Can you swim in Kakadu National Park?
The idea of swimming in a place that’s not the ocean or a pool can be a bit daunting, especially in a national park that runs wild with native flora and fauna, but the answer is simple; yes, you can swim in Kakadu (and enjoy it). With its plethora of beautiful waterfalls and twisting creeks between rock formations forged over centuries and gum trees hanging across the water, this national park isn’t one to shy away from a serene swimming spot. And we mean that.
The turquoise-coloured water of each natural watering hole is enough to have everyone kicking off their shoes and stripping down to their swimwear. In fact, it simply isn’t possible to visit Kakadu without going for a swim. But with wallabies, crocodiles, wild horses, buffalo and one-third of Australia’s bird species – is it actually safe to swim in Kakadu National Park?
Is it safe to swim in Kakadu?
While the answer’s a big, fat YES, you still need to remember a few things before racing to the water’s edge. Swimming in Kakadu National Park can be dangerous if you don’t know what to look out for and these danger levels can differ depending on the weather (wet or dry season). Don’t let that put you off though; swimming is a must-du (get it?) in the national park, just as long as you follow these water-safety tips:
- Never go swimming by yourself, always have someone with you
- Observe all safety warning signs in the park
- Always be aware of your surroundings (and others)
- Be on the lookout for changes to the weather (flash flooding and dangerous rapid currents can occur quickly)
- Be careful when walking on rocks around the water as they can be slippery
- The water can induce shock due it’s cold temperature, especially on really hot days
For more detailed information, consult the Parks Australia Kakadu water safety guide.
When is the best time to swim in Kakadu?
You might already be familiar with the Northern Territory’s two seasons - the dry winter season (April to October) and the wet tropical summer (November to March) - but figuring out the best time to swim in Kakadu is more complicated than that. The traditional owners of the region recognize six different seasons (based on thousands of years of local knowledge) and this is often the best way of determining exactly when you should visit the iconic national park.
Kudjewk (monsoon season)
From December to March each year, parts of the Northern Territory become pretty much inaccessible due to excessive rain, flooding and thunderstorms. While temperatures aren’t too extreme, this time of year is known to bring the wettest weather and many attractions in Kakadu National Park, like popular waterfalls and watering holes, are closed for safety reasons.
Bangkerreng (storm season)
The month of April is known as bankerreng or ‘storm season’, so it doesn’t take a genius to figure out that this month’s weather isn’t agreeable to swimming in Kakadu National Park either. Although the skies clear and the rain lessens as the month goes on, the early days are still volatile weather-wise with windy storms that flatten the speargrass and flood waterways.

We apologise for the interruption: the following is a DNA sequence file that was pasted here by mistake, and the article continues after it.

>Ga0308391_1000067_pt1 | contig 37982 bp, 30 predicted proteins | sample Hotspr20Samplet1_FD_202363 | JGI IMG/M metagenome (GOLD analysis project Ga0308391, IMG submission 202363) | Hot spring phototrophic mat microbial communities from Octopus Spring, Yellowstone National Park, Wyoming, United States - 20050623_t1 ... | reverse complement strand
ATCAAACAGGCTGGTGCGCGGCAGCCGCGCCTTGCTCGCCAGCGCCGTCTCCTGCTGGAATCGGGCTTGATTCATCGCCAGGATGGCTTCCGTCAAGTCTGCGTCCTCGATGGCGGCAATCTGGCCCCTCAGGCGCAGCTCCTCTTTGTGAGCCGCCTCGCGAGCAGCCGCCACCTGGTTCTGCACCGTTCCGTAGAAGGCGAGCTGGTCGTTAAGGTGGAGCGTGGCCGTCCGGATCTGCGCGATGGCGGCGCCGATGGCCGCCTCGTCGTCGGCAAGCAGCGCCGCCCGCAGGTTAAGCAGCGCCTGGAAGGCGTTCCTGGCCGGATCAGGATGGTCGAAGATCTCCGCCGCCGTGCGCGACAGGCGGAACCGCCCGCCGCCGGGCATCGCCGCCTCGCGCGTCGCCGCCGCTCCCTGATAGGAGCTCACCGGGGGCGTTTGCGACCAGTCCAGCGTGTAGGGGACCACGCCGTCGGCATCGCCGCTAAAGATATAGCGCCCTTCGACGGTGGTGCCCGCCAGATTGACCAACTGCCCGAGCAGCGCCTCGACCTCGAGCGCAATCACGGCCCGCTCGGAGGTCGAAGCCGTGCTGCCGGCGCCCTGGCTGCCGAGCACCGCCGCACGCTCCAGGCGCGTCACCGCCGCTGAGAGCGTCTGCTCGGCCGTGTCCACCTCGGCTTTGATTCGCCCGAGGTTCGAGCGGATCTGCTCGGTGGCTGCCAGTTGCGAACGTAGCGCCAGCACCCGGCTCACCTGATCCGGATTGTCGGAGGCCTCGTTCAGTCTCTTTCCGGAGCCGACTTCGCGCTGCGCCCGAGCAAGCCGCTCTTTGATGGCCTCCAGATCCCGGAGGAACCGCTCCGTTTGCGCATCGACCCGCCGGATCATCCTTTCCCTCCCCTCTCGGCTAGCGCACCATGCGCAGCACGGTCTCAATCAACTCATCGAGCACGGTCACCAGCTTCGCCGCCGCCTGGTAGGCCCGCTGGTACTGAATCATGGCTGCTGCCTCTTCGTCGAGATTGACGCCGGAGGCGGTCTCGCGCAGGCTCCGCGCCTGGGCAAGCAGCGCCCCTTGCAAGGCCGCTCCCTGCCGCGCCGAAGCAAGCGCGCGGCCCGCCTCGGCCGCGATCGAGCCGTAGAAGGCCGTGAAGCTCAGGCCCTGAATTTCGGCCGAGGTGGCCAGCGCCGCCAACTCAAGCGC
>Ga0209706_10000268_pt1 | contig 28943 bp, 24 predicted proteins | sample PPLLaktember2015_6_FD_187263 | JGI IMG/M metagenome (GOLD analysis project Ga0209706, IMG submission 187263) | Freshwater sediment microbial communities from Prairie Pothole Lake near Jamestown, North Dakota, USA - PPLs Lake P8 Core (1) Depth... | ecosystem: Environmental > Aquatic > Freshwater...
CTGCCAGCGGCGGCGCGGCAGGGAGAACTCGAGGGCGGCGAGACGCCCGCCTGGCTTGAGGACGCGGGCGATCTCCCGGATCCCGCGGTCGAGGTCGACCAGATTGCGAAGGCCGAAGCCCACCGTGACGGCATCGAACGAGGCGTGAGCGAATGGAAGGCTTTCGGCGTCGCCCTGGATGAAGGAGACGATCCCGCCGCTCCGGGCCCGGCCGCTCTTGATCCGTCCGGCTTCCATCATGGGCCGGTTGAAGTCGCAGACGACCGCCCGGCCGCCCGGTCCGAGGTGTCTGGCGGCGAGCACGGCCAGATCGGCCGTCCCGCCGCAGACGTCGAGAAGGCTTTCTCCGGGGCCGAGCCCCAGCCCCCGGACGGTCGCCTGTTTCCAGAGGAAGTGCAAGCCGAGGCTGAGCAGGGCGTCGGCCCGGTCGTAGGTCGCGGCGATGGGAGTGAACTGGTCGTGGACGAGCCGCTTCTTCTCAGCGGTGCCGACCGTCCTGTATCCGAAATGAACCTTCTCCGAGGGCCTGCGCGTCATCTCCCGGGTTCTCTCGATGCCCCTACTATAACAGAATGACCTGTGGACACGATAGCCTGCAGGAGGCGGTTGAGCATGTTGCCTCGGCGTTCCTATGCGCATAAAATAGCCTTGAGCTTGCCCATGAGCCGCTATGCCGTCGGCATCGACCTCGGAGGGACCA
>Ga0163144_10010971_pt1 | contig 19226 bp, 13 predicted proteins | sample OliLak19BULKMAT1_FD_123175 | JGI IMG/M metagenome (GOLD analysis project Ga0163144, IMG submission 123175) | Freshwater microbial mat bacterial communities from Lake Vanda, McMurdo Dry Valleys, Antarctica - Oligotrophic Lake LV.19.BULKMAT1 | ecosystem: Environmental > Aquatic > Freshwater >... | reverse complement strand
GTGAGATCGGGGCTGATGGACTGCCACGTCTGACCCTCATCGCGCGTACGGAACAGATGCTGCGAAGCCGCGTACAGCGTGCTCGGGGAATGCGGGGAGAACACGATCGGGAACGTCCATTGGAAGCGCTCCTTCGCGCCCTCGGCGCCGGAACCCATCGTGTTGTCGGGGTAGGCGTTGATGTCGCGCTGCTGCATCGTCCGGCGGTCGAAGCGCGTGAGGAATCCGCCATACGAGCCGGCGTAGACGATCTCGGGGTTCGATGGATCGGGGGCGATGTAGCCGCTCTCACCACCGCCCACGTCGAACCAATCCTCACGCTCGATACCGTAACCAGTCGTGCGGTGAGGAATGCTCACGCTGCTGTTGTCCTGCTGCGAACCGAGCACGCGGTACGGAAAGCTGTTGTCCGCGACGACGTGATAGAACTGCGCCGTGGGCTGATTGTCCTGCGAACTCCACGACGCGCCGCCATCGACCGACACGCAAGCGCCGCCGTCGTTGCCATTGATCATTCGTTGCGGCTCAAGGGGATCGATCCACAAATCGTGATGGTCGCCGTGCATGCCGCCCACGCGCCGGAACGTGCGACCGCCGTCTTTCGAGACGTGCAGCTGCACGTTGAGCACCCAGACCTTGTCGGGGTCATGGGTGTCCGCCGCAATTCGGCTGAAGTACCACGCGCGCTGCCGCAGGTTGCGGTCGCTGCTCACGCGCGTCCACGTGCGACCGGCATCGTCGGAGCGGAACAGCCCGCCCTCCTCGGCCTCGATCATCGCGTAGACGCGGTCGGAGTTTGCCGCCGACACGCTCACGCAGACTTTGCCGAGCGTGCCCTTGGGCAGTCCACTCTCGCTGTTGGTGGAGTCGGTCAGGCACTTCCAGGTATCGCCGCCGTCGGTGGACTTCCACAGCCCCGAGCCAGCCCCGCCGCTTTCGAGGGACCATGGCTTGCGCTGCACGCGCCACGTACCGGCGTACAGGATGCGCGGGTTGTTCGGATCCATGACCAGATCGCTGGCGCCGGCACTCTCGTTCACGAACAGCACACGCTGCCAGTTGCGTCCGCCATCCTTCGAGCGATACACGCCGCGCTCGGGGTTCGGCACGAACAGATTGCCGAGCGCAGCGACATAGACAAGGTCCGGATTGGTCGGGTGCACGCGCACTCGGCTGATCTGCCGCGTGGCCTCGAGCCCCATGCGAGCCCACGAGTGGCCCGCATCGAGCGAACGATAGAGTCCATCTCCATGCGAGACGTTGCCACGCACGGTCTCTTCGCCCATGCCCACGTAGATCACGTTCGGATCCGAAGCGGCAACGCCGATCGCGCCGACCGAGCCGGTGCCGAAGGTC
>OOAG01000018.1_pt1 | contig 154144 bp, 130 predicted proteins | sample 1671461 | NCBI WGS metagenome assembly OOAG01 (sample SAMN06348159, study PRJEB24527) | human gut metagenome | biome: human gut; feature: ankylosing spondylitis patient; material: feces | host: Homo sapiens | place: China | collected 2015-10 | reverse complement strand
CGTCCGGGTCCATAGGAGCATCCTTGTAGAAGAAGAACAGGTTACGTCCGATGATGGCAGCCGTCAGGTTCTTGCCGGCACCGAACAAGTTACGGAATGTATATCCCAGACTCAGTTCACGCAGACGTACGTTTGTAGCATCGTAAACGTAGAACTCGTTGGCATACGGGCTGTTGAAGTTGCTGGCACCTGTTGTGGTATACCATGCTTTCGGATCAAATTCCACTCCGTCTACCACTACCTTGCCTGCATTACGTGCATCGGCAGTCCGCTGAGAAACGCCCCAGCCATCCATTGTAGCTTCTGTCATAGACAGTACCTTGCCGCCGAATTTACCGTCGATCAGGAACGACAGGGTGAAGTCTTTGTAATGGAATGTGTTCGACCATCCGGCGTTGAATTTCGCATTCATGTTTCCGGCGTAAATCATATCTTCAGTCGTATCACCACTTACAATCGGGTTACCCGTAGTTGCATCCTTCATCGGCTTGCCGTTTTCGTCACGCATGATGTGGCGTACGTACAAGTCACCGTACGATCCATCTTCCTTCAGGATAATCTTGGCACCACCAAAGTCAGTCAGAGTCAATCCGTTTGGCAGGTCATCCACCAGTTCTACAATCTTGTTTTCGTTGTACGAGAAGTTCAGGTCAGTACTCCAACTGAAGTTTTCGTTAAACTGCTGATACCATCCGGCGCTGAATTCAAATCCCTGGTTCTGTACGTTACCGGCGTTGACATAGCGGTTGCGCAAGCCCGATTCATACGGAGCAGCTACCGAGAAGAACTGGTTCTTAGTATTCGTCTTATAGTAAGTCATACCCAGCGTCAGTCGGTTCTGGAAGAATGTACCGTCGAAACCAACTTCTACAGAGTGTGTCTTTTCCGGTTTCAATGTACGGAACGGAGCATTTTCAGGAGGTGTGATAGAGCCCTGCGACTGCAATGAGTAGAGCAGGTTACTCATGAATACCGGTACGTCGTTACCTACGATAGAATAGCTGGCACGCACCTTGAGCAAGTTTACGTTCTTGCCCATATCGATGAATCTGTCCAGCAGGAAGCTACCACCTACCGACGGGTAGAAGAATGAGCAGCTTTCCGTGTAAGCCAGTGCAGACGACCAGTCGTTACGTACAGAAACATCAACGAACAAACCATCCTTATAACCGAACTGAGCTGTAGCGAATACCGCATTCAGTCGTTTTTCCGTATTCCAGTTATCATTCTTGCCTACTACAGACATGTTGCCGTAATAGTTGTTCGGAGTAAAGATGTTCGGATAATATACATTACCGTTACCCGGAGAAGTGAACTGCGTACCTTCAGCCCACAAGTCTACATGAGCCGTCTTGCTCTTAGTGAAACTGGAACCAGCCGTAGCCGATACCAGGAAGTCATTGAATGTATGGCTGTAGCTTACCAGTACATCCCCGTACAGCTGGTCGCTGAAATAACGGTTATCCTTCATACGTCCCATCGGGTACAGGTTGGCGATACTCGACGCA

Yekke (cool season)
One of the best times to visit Kakadu National Park is between May and mid-June, as temperatures are nice and mild (think 21°C – 33°C) and humidity levels are low.
Wurrkeng (cold weather season)
While wurrkeng might mean the ‘cold season’, the temperatures experienced in the Northern Territory during the period of May to August are anything but. Days can still reach a high of 32°C but nighttime is when the temperatures fall - you might want to put on an extra layer of clothing.
This is also one of the best times to visit the National Park as temperatures encourage swimming and avid nature lovers can watch the pattern of native birds as they migrate.
Kurrung (hot, dry season)
From mid-August to mid-October, the Northern Territory (including Kakadu National Park) becomes a little uncomfortable to visit as temperatures climb towards 37°C. These warm weather conditions make spending long periods of time outside challenging and some popular swimming spots also dry up.
Kunumeleng (pre-monsoon season)
While the months of October to December aren’t the worst months to travel to Kakadu National Park, temperatures are still at a sweat-inducing 30°C+ and humidity levels are on the rise. This period is known as the pre-monsoon season and can encourage uncomfortable weather conditions that last anywhere from a few weeks to several months.
How to be croc-smart
We know what you’re probably thinking (and what you’ve been wondering about since you started reading this page) – swimming in naturally made pools that sparkle when the sun hits the water’s surface is all well and good, but will I see a crocodile?
Kakadu National Park houses around 10,000 crocodiles, both saltwater and freshwater (around 10% of the Northern Territory’s entire crocodile population), and while rangers regularly visit each pool to determine the level of crocodile threat, there’s still a chance you might see one or two during your travels through the park.
But, remember this, freshwater crocodiles are generally harmless to humans and as long as you stay away from them, you shouldn’t get into any trouble. However, you should always be careful around rivers and billabongs and pay close attention to crocodile warning signs, especially after periods of constant rainfall and flooding.
Our Kakadu National Park tours